Panel #2 [1.25 CM Requested]
Incremental Development – Delivering Big Change with Small Pieces
MODERATED BY: Wes Sternberg, AICP, Planner, Town of North Hempstead
FEATURED GUEST SPEAKERS: Padriac Steinschneider, President, Gotham Design & Community Development, Ltd.; R John Anderson, Principal, Anderson|Kim Architecture & Urban Design; Founder & Instructor, Incremental Development Alliance; David T. Kim, RA, Principal, Anderson |Kim Architecture & Urban Design; Instructor, Incremental Development Alliance; Elissa Kyle, Planning Director, Vision Long Island

Brett's Bicycle Recycle Safety Event to be Held on May 20th

Brett’s Bicycle Recycle Safety Event is an annual event with lots of bicycle safety giveaways and three awesome bicycles that will be raffled off to anyone attending! There will also be food, cupcakes, shirts and donated items that will be raffled off. Come check out DJ Adam Boyer while getting educated about bicycle riding safety and bicycle equipment safety!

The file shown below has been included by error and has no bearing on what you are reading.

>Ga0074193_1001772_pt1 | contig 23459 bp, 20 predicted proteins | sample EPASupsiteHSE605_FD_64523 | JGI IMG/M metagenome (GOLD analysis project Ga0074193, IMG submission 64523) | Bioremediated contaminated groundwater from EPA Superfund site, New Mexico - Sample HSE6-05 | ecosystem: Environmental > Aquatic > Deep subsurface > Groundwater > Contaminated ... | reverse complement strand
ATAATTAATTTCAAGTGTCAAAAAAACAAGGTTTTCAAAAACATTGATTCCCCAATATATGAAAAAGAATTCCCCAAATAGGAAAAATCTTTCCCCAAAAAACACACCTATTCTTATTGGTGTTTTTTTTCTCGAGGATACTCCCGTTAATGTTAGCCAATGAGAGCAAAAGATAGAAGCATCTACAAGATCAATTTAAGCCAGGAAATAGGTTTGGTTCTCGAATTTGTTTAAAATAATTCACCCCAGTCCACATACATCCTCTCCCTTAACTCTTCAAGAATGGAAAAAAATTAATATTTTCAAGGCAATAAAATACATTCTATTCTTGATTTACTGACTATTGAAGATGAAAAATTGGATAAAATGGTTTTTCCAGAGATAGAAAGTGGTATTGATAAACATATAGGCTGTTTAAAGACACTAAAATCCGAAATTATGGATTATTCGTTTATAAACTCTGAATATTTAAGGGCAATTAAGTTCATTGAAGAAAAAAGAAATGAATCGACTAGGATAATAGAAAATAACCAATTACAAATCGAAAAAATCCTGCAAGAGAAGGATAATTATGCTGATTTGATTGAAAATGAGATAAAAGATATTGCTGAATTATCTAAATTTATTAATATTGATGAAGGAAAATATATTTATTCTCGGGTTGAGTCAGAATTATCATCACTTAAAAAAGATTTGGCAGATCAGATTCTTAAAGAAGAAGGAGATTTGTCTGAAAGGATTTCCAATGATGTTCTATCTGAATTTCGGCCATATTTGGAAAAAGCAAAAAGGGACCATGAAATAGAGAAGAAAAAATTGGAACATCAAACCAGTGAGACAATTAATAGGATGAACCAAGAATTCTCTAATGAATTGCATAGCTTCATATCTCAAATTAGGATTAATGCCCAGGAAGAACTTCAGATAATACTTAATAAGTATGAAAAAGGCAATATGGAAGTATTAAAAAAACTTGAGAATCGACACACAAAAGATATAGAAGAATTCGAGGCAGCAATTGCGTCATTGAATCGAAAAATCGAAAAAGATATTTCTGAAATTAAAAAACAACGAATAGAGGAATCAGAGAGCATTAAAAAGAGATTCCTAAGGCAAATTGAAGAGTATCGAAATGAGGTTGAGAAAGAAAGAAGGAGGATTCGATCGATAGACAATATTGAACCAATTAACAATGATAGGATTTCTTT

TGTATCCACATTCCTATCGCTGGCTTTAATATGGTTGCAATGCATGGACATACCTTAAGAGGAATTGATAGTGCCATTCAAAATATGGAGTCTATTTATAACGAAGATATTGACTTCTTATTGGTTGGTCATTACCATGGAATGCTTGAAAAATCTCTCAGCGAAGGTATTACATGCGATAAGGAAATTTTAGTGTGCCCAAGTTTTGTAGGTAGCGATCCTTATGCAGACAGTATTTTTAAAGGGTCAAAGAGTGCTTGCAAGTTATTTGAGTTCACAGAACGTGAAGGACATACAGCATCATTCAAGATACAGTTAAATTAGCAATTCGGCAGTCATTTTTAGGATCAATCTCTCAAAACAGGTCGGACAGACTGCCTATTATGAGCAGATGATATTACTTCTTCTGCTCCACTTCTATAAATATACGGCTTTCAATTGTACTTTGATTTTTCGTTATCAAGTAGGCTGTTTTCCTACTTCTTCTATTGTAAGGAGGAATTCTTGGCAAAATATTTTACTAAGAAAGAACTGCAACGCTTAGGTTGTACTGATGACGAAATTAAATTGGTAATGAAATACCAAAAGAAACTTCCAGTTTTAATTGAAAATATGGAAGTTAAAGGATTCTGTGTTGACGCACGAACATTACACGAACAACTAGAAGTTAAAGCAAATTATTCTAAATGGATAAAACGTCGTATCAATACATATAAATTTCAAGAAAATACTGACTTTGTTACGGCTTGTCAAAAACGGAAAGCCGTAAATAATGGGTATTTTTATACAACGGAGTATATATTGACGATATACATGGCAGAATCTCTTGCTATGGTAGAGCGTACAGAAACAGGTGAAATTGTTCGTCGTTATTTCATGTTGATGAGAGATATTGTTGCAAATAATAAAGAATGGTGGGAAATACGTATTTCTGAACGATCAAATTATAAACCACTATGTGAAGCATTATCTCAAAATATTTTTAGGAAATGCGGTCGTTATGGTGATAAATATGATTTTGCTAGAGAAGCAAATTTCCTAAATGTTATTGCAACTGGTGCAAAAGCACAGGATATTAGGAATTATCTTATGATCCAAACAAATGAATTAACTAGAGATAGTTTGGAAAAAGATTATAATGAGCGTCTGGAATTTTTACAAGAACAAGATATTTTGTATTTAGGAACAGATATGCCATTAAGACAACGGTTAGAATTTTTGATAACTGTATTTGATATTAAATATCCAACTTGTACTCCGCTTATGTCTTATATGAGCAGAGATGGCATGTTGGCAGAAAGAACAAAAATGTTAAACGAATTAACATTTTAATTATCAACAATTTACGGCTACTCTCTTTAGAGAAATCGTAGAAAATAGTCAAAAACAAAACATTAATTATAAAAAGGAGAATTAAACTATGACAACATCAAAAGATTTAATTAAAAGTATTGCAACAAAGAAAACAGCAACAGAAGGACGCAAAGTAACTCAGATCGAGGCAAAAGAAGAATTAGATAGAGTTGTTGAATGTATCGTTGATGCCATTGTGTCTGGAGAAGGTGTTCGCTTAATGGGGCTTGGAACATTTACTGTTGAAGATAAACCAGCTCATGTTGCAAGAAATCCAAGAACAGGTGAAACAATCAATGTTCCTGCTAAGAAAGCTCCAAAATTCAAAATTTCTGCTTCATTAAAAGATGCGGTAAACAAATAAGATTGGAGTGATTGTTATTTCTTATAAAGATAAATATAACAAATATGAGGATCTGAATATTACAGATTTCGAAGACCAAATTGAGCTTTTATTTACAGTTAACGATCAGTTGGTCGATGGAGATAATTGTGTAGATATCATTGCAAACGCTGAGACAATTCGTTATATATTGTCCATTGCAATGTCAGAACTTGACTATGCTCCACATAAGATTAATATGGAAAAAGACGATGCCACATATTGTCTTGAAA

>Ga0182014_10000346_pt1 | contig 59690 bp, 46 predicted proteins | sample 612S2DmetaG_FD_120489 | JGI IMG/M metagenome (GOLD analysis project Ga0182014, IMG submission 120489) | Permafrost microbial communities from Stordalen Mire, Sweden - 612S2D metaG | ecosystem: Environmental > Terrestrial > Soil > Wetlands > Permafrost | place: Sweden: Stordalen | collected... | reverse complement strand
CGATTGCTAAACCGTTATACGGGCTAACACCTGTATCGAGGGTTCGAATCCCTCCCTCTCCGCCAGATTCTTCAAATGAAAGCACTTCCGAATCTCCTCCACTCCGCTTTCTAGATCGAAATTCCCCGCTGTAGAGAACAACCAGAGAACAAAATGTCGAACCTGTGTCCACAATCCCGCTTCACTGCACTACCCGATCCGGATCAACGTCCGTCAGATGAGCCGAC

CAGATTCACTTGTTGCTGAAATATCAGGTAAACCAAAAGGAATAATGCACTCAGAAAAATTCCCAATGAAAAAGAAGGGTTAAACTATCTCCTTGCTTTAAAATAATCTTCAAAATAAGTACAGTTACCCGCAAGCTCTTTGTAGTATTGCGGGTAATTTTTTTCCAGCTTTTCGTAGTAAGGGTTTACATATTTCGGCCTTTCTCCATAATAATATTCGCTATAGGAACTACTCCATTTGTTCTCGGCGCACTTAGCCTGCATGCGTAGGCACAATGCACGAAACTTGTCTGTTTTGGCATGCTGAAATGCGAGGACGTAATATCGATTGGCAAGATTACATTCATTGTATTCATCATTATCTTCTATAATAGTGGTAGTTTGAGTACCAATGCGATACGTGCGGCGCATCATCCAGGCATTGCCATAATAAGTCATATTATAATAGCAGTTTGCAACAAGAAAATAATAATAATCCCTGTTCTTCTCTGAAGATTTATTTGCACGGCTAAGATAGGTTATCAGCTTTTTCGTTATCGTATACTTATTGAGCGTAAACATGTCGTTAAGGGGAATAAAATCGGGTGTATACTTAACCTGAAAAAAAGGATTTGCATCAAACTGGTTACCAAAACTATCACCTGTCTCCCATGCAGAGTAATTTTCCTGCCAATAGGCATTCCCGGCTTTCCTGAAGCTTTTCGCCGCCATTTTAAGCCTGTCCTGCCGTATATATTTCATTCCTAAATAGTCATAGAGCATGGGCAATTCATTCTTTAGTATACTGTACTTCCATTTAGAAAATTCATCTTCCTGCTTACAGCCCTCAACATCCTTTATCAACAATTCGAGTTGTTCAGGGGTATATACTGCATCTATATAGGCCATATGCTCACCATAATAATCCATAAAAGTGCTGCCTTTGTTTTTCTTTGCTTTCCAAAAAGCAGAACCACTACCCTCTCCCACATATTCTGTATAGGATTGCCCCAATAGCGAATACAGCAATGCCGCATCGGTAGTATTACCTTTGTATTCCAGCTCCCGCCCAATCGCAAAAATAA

The event will take place at the Tri-Community and Youth Agency at 310 West Hills Road in South Huntington on May 20th from 11 am to 2 pm.  You can view the event page on Facebook here.

NYMTC Regional Transportation Plan: Long Island Meetings to be Held May 23rd and 24th

NYMTC has announced an opportunity for the public to offer comments and attend various public review meetings for the draft of its new Regional Transportation Plan (Plan 2045), related Congestion Management Process (CMP) Status Report and the draft Transportation Conformity Determination for the Plan and the 2017 – 2021 Transportation Improvement Program.

Long Island events include a Suffolk Event on May 23rd at the Riverhead Legislative Auditorium at the Suffolk County Legislature, Evans K. Griffing Building, located at 300 Center Drive in Riverhead from 3:30 pm to 6:30 pm.  Also there will be a Nassau event on May 24th at the Nassau County Legislature Chamber located at 1550 Franklin Ave in Mineola from 3:30 pm to 6:30 pm.

You can view a flyer for the events here. You can view the website for the plan here.

Governor Cuomo Launches Seventh Round of Regional Economic Development Council Competition